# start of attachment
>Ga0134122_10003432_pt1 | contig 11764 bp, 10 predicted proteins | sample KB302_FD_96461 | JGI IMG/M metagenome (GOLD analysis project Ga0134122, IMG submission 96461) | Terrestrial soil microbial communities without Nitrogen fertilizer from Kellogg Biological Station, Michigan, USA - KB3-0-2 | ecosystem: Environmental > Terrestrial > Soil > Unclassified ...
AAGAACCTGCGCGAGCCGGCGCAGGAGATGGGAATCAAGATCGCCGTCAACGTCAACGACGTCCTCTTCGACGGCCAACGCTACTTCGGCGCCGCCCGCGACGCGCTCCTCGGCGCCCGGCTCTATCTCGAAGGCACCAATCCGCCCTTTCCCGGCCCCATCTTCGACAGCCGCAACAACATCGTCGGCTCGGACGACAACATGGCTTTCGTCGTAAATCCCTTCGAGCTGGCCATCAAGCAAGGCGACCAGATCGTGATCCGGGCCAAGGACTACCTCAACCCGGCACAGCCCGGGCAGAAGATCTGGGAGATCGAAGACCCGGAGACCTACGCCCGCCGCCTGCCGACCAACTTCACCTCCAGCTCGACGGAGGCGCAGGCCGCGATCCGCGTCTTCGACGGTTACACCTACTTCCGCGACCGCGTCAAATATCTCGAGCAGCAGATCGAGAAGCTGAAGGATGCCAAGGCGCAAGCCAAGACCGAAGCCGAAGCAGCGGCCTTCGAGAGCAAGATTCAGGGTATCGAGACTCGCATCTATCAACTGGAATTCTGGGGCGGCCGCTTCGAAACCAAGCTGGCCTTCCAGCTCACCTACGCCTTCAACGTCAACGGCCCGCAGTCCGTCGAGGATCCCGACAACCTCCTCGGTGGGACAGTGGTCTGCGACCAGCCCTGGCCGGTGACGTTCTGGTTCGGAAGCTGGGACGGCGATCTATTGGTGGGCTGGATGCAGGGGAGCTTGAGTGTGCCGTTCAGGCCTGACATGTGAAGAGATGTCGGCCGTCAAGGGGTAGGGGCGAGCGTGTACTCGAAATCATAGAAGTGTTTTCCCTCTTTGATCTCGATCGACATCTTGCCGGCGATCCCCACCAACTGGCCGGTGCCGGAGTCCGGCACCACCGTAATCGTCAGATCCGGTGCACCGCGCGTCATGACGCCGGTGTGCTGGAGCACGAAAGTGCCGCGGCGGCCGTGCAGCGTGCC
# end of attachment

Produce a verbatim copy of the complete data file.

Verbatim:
>Ga0134122_10003432_pt1 | contig 11764 bp, 10 predicted proteins | sample KB302_FD_96461 | JGI IMG/M metagenome (GOLD analysis project Ga0134122, IMG submission 96461) | Terrestrial soil microbial communities without Nitrogen fertilizer from Kellogg Biological Station, Michigan, USA - KB3-0-2 | ecosystem: Environmental > Terrestrial > Soil > Unclassified ...
AAGAACCTGCGCGAGCCGGCGCAGGAGATGGGAATCAAGATCGCCGTCAACGTCAACGACGTCCTCTTCGACGGCCAACGCTACTTCGGCGCCGCCCGCGACGCGCTCCTCGGCGCCCGGCTCTATCTCGAAGGCACCAATCCGCCCTTTCCCGGCCCCATCTTCGACAGCCGCAACAACATCGTCGGCTCGGACGACAACATGGCTTTCGTCGTAAATCCCTTCGAGCTGGCCATCAAGCAAGGCGACCAGATCGTGATCCGGGCCAAGGACTACCTCAACCCGGCACAGCCCGGGCAGAAGATCTGGGAGATCGAAGACCCGGAGACCTACGCCCGCCGCCTGCCGACCAACTTCACCTCCAGCTCGACGGAGGCGCAGGCCGCGATCCGCGTCTTCGACGGTTACACCTACTTCCGCGACCGCGTCAAATATCTCGAGCAGCAGATCGAGAAGCTGAAGGATGCCAAGGCGCAAGCCAAGACCGAAGCCGAAGCAGCGGCCTTCGAGAGCAAGATTCAGGGTATCGAGACTCGCATCTATCAACTGGAATTCTGGGGCGGCCGCTTCGAAACCAAGCTGGCCTTCCAGCTCACCTACGCCTTCAACGTCAACGGCCCGCAGTCCGTCGAGGATCCCGACAACCTCCTCGGTGGGACAGTGGTCTGCGACCAGCCCTGGCCGGTGACGTTCTGGTTCGGAAGCTGGGACGGCGATCTATTGGTGGGCTGGATGCAGGGGAGCTTGAGTGTGCCGTTCAGGCCTGACATGTGAAGAGATGTCGGCCGTCAAGGGGTAGGGGCGAGCGTGTACTCGAAATCATAGAAGTGTTTTCCCTCTTTGATCTCGATCGACATCTTGCCGGCGATCCCCACCAACTGGCCGGTGCCGGAGTCCGGCACCACCGTAATCGTCAGATCCGGTGCACCGCGCGTCATGACGCCGGTGTGCTGGAGCACGAAAGTGCCGCGGCGGCCGTGCAGCGTGCC